Polysaccharide Vaccines

  • Andrew W. Artenstein


By the first half of the twentieth century, many of the most clinically important infectious diseases of humans, including smallpox, yellow fever, and influenza, had been controlled through the use of either live-attenuated or killed-whole cell vaccines. Certain bacterial infections, such as cholera and typhoid had been successfully addressed using killed organisms (refer to Chap. 6); others, such as tetanus and diphtheria, had been controlled using vaccines comprising immunogenic bacterial component proteins (refer to Chap. 7). Vaccinology’s subsequent “golden age,” made possible by advances in the laboratory in the late 1940s that allowed the growth of viruses ex vivo in cell culture systems (refer to Chap. 9), led directly to successful vaccines against the scourges of childhood, such as polio, measles, mumps, and rubella. Despite these apparent successes, other clinically important pathogens continued to elude a vaccine solution. It was through the study of these organisms that landmark discoveries in microbiology and immunology paved the way for a novel approach to vaccines.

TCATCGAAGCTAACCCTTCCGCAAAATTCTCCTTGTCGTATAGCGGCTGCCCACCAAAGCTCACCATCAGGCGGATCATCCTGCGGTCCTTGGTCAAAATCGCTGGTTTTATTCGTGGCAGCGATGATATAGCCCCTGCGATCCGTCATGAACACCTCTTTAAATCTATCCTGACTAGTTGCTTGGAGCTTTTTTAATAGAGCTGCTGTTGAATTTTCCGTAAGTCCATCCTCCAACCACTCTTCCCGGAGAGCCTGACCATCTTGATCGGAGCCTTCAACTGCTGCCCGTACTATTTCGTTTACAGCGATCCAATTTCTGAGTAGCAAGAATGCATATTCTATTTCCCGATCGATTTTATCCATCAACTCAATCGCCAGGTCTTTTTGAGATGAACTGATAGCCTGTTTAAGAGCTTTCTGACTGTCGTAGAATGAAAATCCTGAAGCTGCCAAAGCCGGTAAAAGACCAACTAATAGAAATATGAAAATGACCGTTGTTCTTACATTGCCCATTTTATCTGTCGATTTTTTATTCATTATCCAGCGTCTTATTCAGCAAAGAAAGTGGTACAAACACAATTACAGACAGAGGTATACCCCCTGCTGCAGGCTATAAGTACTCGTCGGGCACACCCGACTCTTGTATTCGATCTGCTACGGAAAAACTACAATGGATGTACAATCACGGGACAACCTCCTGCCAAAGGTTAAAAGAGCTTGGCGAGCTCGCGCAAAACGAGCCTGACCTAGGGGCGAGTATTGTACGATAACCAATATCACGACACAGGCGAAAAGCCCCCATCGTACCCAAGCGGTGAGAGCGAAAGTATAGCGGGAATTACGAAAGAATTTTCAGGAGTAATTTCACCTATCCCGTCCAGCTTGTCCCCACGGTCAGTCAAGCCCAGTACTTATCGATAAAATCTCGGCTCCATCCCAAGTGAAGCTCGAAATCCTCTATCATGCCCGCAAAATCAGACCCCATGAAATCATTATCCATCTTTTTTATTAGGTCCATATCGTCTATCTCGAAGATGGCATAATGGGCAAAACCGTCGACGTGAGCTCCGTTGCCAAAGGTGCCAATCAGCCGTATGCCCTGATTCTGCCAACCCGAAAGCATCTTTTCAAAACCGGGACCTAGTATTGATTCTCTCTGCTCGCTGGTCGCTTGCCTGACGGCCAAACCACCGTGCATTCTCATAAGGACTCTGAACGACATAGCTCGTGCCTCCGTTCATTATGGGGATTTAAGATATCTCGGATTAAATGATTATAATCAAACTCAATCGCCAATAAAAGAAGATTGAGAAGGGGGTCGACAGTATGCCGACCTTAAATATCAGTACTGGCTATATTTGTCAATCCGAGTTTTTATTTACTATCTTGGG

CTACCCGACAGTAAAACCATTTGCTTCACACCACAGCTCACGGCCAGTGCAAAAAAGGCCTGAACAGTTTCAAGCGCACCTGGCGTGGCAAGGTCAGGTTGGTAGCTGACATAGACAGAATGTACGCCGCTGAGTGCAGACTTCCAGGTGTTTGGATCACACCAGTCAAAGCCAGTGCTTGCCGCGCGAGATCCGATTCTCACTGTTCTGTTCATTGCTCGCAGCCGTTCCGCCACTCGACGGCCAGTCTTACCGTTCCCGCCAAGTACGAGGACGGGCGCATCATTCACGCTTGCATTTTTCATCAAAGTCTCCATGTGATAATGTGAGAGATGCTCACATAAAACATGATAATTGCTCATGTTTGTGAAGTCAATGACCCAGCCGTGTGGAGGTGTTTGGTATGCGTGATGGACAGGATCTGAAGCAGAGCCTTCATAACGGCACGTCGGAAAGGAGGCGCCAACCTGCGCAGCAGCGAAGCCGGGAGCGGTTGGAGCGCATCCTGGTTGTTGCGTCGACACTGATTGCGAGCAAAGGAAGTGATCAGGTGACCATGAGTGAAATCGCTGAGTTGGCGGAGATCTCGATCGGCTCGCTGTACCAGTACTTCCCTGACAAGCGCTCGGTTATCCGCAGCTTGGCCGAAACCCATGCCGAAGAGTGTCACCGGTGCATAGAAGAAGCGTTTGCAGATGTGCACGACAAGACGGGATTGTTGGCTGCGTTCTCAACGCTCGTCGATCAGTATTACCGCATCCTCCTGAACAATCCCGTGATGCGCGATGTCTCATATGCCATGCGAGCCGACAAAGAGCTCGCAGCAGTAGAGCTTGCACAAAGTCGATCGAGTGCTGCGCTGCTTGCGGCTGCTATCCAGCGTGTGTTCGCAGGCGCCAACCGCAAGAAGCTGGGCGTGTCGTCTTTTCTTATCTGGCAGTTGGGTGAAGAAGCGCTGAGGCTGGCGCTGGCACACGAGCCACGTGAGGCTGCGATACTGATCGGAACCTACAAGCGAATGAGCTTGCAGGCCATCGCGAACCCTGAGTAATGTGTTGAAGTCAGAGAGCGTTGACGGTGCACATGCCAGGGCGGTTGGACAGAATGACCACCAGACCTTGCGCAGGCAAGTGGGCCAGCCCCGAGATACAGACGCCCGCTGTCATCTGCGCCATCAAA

Pneumococcal Disease Pneumococcal Vaccine Capsular Polysaccharide Meningococcal Disease Pneumococcal Pneumonia 
These keywords were added by machine and not by the authors. This process is experimental and the keywords may be updated as the learning algorithm improves.



The author would like to thank Dr. Emil Gotschlich for a critical review of the manuscript and for helpful suggestions


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Authors and Affiliations

  1. 1.Department of Medicine, Center for Biodefense and Emerging Pathogens, Memorial Hospital of Rhode IslandThe Warren Alpert Medical School of Brown UniversityProvidenceUSA

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